Once appointed Secretary of State in 1927, Moses became a master of holding onto what power he had and using it to garner more. With the positions he held at the time, he would carve out more power and responsibilities for himself. Never in his career was he elected to office, but he managed to gain more and more positions nonetheless. He built parkways stretching from Manhattan, through the outer boroughs, and into Long Island and Westchester, with little to no oversight. The amount of land in New York City devoted to parks skyrocketed, and Jones Beach on Long Island was groomed into a weekend retreat for middle class New Yorkers.

The Bronx-Whitestone bridge, built in 1937, opened up a second route from the Bronx to Manhattan. (Dav5nyc at the English Wikipedia, CC BY-SA 3.0 <>, via Wikimedia Commons)

When President Franklin Delano Roosevelt passed the New Deal, money for state governments came flooding in. This money was intended for public works projects, which would create jobs for Americans during the Great Depression. When this money came to Albany, Moses knew what he wanted to do with it. He was appointed to the role of NYC Parks Commissioner in 1933, and quickly began work on infrastructure projects like parks, playgrounds, and bridges.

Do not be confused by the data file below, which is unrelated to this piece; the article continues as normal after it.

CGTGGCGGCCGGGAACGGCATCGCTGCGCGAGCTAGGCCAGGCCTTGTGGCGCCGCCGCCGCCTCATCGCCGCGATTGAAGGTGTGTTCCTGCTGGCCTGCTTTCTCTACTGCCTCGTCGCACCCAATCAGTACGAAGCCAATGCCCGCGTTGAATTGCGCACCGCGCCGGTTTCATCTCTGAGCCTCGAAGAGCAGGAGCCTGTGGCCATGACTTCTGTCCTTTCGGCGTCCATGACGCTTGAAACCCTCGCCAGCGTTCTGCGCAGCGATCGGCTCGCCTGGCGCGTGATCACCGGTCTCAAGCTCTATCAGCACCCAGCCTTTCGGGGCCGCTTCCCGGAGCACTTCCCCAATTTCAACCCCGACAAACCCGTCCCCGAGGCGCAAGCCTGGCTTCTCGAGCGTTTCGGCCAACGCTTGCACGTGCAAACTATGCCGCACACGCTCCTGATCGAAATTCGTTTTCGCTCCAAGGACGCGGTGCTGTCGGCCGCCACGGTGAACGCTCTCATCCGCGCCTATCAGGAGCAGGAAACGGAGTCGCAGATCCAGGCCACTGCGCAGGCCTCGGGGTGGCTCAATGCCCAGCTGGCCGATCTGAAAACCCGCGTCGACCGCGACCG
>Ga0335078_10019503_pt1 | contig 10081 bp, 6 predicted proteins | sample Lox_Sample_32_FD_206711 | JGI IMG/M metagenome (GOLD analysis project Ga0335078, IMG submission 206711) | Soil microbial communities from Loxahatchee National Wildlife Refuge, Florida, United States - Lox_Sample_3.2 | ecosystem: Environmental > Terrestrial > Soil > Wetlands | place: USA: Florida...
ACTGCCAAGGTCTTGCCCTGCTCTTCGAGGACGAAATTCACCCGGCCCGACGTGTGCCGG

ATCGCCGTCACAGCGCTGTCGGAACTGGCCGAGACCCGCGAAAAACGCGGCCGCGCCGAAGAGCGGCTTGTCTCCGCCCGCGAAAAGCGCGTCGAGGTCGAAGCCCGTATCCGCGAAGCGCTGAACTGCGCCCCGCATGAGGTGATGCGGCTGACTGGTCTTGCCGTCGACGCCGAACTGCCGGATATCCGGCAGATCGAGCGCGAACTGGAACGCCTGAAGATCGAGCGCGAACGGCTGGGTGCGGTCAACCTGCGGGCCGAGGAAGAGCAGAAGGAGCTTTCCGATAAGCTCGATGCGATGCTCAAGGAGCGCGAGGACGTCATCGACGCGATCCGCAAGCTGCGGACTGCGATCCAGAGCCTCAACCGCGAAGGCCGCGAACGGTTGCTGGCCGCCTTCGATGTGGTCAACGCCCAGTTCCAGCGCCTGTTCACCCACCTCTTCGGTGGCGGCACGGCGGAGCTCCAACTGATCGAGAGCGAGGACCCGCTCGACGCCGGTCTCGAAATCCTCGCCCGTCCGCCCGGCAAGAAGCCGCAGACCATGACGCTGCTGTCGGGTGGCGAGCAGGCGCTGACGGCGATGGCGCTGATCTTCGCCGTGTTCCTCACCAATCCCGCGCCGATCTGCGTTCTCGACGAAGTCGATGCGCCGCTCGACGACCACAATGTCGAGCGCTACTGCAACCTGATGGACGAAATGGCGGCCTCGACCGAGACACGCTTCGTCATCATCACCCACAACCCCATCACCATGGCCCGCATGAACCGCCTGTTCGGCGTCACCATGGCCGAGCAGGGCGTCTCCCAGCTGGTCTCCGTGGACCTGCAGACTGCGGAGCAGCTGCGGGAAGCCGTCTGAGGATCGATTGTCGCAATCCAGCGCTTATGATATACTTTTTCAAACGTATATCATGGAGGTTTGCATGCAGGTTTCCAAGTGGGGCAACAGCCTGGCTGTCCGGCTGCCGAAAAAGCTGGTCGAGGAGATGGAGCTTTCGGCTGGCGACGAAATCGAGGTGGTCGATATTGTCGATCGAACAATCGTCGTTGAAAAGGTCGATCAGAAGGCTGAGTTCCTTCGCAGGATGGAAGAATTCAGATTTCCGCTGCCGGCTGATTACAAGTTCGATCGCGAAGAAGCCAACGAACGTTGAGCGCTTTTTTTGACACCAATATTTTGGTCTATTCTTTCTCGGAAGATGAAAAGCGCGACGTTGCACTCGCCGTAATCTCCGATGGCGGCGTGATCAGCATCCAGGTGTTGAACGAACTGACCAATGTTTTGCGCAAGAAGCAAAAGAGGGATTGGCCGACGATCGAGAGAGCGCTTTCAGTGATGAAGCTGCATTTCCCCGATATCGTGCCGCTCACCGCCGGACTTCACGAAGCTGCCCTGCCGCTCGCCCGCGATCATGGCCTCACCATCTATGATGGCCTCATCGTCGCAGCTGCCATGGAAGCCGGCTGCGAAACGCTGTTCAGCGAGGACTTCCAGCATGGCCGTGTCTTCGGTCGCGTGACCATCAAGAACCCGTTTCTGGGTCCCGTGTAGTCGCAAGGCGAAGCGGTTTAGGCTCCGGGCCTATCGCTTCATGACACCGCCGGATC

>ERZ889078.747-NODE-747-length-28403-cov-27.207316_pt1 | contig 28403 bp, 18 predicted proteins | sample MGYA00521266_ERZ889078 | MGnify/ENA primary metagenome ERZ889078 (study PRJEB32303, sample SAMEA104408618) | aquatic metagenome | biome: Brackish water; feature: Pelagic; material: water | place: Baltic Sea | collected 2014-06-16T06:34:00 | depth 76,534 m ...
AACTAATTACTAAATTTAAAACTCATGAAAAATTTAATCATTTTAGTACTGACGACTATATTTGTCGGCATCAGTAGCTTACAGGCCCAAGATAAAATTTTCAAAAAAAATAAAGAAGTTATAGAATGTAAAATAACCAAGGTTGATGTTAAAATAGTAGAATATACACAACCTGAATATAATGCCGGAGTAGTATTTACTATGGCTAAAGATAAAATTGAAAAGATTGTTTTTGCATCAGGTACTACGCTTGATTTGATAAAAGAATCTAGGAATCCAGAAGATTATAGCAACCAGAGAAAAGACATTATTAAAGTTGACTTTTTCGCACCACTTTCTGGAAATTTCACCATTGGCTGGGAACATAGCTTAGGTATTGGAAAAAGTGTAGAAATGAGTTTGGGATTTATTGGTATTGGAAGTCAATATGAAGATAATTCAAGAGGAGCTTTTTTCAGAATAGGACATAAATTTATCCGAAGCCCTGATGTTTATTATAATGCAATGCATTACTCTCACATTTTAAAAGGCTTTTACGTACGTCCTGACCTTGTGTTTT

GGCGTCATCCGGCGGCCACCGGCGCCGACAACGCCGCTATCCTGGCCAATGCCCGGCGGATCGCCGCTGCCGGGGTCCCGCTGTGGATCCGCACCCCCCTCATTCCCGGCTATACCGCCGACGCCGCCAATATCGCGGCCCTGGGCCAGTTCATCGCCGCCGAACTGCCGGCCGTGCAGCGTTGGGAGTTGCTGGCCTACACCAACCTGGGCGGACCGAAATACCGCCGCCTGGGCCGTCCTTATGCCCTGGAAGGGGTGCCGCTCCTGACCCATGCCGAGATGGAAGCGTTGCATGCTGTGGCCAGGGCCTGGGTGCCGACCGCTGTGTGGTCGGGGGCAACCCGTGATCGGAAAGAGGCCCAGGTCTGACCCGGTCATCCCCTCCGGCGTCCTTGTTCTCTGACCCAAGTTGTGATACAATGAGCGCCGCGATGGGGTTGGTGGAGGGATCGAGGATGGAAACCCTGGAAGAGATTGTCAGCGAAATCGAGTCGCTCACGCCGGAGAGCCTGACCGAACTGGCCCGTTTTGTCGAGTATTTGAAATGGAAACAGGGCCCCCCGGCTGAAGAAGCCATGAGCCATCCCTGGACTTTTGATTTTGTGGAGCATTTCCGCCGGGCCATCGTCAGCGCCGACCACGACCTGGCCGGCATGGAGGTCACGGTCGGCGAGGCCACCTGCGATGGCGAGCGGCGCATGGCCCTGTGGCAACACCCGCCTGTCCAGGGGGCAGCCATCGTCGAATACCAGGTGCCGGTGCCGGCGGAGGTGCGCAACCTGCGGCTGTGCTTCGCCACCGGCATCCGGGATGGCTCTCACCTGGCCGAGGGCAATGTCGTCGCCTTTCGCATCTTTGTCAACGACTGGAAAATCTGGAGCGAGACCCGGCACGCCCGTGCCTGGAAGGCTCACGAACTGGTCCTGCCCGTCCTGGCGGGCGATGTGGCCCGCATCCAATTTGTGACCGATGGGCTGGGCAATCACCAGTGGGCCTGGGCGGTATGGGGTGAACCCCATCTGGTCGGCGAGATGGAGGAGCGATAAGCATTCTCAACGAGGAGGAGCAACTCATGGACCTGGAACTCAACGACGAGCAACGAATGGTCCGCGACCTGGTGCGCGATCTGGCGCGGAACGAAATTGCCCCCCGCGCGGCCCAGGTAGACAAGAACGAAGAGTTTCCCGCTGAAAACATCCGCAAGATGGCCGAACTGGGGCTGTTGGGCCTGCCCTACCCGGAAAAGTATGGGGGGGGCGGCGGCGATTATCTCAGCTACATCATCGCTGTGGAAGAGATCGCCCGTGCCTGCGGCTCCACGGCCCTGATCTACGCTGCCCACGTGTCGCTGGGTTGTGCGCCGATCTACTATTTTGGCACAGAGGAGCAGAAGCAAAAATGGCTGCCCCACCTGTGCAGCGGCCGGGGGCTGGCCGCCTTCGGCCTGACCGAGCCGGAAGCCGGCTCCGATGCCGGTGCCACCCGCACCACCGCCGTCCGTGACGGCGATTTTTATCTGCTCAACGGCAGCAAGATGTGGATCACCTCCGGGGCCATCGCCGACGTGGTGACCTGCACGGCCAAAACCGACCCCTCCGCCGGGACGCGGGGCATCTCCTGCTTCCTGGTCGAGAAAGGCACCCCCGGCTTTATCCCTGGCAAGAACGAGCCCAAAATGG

The next year, he made one of his few glaring political missteps, running for governor and losing to Herbert Lehman by a large margin. Even his own allies, like Al Smith, were backing Lehman and the campaign was hopeless. His attempts to tie his opponent to the Lehman brothers failed — especially given that Moses had links just as strong, if not stronger, to the banking duo. 

After a brief loss in power following Lehman’s election, Moses quickly rebounded using his ties with others in power and immense ambition. He continued pushing for more highways, bridges, and parks, but all the development Robert Moses brought to New York came at a price. His freeways cut through and bulldozed low income neighborhoods in the outer boroughs, and a lack of oversight kept anyone from stopping him. 

Opened in 1936, the Triborough Bridge (now the Robert F. Kennedy Bridge) connects Manhattan, the Bronx, and Queens over Randalls-Wards Island. It was his position as chairman of the Triborough Bridge Authority that brought Robert Moses his first major role. (Dblessed91, CC BY-SA 4.0 <>, via Wikimedia Commons)

In 1974, Robert Caro published The Power Broker, a 1,300 page tome detailing Moses’s career. By the time the book came out, Moses’s power was gone — throughout the 1960s he relinquished title after title, until suddenly the man who once held 12 consecutive roles in New York’s government had nothing. In the book, Caro details the abundant racism in Moses’s projects and the ways his car-centric vision of New York left low-income New Yorkers behind.